Huawei files to trademark mobile OS around the world after US ban

Huawei — the world’s biggest maker of telecoms network gear — has filed for a Hongmeng trademark in countries such as Cambodia, Canada, South Korea and New Zealand. (Reuters)
Updated 13 June 2019
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Huawei files to trademark mobile OS around the world after US ban

  • The move comes after the Trump administration put Huawei on a blacklist last month that barred it from doing business with US tech companies

LIMA/SHANGHAI: China’s Huawei has applied to trademark its “Hongmeng” operating system (OS) in at least nine countries and Europe, data from a UN body shows, in a sign it may be deploying a back-up plan in key markets as US sanctions threaten its business model.
The move comes after the Trump administration put Huawei on a blacklist last month that barred it from doing business with US tech companies such as Alphabet, whose Android OS is used in Huawei’s phones.
Since then, Huawei — the world’s biggest maker of telecoms network gear — has filed for a Hongmeng trademark in countries such as Cambodia, Canada, South Korea and New Zealand, data from the UN World Intellectual Property Organization (WIPO) shows.
It also filed an application in Peru on May 27, according to the country’s anti-trust agency Indecopi.
Huawei has a back-up OS in case it is cut off from US-made software, Richard Yu, CEO of the firm’s consumer division, told German newspaper Die Welt in an interview earlier this year.
The firm, also the world’s second-largest maker of smartphones, has not yet revealed details about its OS.
Its applications to trademark the OS show Huawei wants to use “Hongmeng” for gadgets ranging from smartphones, portable computers to robots and car televisions.
At home, Huawei applied for a Hongmeng trademark in August last year and received a nod last month, according to a filing on China’s intellectual property administration’s website.
Huawei declined to comment.
According to WIPO data, the earliest Huawei applications to trademark the Hongmeng OS outside China were made on May 14 to the European Union Intellectual Property Office and South Korea, or right after the United States flagged it would stick Huawei on an export blacklist.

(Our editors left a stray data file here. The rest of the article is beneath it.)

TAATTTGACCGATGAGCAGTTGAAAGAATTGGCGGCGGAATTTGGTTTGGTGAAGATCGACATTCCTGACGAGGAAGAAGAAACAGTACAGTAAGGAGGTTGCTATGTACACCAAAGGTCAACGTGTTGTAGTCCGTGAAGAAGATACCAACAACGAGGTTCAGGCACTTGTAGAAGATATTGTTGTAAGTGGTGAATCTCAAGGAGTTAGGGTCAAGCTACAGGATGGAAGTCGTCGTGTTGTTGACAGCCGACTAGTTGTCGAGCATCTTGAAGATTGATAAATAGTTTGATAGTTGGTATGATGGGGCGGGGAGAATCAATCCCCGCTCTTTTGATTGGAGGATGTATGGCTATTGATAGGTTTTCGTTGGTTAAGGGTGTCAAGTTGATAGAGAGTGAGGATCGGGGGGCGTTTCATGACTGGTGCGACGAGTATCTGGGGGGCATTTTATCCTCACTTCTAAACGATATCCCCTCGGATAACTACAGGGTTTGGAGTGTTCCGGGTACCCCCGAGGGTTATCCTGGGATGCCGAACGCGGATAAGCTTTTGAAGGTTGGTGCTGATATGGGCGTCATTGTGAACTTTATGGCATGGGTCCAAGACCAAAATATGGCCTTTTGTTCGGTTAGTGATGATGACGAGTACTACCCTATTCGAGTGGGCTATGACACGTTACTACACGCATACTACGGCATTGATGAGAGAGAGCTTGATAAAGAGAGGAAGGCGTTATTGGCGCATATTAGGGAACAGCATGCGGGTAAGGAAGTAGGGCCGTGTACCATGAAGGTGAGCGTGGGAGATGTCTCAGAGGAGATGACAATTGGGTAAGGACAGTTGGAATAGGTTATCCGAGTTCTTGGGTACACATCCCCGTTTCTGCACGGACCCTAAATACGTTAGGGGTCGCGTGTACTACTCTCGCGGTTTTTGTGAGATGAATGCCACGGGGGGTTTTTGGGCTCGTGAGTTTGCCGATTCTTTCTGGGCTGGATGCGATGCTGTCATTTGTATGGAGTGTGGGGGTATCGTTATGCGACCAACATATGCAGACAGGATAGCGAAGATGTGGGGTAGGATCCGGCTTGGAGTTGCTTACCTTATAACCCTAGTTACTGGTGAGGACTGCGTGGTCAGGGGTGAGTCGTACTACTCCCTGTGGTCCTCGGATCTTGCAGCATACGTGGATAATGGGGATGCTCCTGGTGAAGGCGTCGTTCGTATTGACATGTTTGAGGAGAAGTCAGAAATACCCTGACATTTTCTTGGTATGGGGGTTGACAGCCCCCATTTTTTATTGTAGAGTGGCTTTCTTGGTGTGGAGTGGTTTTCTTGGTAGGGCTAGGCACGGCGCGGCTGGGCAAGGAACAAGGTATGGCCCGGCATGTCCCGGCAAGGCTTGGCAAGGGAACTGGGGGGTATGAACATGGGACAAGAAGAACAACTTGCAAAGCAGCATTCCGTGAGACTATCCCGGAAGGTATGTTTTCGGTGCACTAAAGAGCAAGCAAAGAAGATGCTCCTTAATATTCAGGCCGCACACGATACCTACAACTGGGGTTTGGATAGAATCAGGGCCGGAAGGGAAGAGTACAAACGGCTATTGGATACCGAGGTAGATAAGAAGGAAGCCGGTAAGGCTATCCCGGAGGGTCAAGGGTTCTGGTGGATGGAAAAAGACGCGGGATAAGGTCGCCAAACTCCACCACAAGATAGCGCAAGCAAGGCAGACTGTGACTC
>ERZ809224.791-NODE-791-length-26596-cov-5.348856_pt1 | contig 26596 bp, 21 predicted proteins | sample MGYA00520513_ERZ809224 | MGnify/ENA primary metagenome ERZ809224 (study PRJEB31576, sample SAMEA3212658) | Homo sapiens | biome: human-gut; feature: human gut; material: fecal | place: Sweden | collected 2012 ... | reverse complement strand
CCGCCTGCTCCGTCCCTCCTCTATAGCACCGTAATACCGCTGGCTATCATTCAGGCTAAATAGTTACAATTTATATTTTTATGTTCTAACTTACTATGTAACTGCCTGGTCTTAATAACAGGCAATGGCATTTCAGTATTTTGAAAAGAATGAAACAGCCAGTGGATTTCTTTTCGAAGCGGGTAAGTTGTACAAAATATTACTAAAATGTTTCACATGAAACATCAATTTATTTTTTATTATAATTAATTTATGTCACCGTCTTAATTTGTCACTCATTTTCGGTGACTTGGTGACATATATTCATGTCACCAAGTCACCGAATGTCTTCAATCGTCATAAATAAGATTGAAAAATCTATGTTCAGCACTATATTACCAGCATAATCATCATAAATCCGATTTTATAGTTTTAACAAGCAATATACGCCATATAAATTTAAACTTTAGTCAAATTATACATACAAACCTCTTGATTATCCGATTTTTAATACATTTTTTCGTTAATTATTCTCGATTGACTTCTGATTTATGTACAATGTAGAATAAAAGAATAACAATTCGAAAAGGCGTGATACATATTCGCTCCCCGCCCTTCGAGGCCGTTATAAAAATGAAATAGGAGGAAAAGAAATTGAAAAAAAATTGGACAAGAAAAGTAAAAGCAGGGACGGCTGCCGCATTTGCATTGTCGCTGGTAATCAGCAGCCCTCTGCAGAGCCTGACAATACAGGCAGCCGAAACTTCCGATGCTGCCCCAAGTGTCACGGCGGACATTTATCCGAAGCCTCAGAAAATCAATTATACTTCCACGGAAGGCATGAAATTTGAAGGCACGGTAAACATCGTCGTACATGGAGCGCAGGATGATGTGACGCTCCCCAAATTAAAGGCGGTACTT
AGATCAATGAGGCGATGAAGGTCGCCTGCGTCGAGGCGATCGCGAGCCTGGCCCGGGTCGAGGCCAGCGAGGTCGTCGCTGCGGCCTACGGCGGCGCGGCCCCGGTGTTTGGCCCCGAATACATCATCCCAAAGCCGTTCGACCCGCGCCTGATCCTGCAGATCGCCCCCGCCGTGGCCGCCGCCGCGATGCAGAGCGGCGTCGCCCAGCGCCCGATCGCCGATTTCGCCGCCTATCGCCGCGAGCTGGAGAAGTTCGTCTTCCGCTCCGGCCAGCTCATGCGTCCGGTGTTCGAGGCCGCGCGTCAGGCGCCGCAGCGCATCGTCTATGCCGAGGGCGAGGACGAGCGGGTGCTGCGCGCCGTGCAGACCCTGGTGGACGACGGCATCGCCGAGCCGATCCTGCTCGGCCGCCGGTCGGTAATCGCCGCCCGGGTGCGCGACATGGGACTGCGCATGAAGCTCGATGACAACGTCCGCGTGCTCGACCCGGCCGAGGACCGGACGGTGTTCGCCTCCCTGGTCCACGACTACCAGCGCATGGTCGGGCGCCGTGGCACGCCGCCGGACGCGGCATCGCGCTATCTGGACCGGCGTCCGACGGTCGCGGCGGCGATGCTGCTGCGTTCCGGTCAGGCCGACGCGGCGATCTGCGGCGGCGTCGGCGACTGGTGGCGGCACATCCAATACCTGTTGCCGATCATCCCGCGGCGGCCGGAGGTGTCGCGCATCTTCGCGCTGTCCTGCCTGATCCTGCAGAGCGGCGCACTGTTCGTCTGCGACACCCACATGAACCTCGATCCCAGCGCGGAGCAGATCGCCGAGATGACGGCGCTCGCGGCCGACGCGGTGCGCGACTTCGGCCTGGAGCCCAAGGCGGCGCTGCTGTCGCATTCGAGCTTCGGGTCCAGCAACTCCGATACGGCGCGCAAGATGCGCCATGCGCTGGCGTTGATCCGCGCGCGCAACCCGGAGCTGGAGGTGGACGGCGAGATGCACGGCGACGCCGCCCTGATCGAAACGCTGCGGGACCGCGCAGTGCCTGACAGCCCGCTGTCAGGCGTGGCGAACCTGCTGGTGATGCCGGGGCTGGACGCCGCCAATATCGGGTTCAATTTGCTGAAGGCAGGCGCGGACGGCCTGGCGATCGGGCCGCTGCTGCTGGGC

Huawei has come under mounting scrutiny for over a year, led by US allegations that “back doors” in its routers, switches and other gear could allow China to spy on US communications.
The company has denied its products pose a security threat.
However, consumers have been spooked by how matters have escalated, with many looking to offload their devices on worries they would be cut off from Android updates in the wake of the US blacklist.
Huawei’s hopes to become the world’s top selling smartphone maker in the fourth quarter this year have now been delayed, a senior Huawei executive said this week.
Peru’s Indecopi has said it needs more information from Huawei before it can register a trademark for Hongmeng in the country, where there are some 5.5 million Huawei phone users.
The agency did not give details on the documents it had sought, but said Huawei had up to nine months to respond.
Huawei representatives in Peru declined to provide immediate comment, while the Chinese embassy in Lima did not respond to requests for comment.


Ethiopian Airlines rejects ‘pilot error’ claim in US

Updated 1 min 51 sec ago
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Ethiopian Airlines rejects ‘pilot error’ claim in US

  • The Ethiopian Airlines crash killed all 157 people onboard and drew scrutiny to the new Boeing model’s anti-stall system
  • Boeing is working to submit a modified version of the aircraft’s software and hopes to get the approval of aviation authorities

LONDON: A US politician who blamed pilot error for contributing to the deadly crash of a Boeing 737 Max flown by Ethiopian Airlines was “seriously misinformed,” the carrier’s boss has said.
Republican Sam Graves told a House of Representatives hearing last month that “facts” in investigations after crashes in both Ethiopia and Indonesia “reveal pilot error as a factor in these tragically fatal accidents.”
He also said “pilots trained in the United States would have successfully handled the situation” in both incidents.
But in a BBC interview aired Monday, Ethiopian Airlines chief executive Tewolde GebreMariam said criticisms of his crew’s actions were “seriously misinformed,” and that Graves did not “have the facts in his hands.”
“People who’ve made those comments should ask themselves, ‘Why on earth have they grounded 380 airplanes over the world?’ The facts speak for themselves,” he said.
The 737 MAX 8 is currently grounded worldwide after the March crash of Ethiopian Airlines Flight 302, which killed all 157 people onboard and drew scrutiny to the new Boeing model’s anti-stall system.
Pilots were already worried about the safety of the model following the October 2018 crash in Indonesia of a Lion Air 737 MAX 8 that killed 189 people.
Boeing is working to submit a modified version of the aircraft’s software and hopes to get the approval of the US Federal Aviation Administration (FAA) and its counterparts throughout the world.
But aviation regulators meeting last month were unable to determine when the popular jet might again be allowed to fly, causing costly headaches for airlines worldwide.
Revelations of close ties between Boeing and the FAA in testing the MAX led to a crisis of confidence among the public and airline pilots, as well as some of the other agencies that regulate civil aviation.
“We have work to do to win and regain the trust of the public,” Boeing CEO Dennis Muilenburg conceded at the Paris Air Show on Sunday.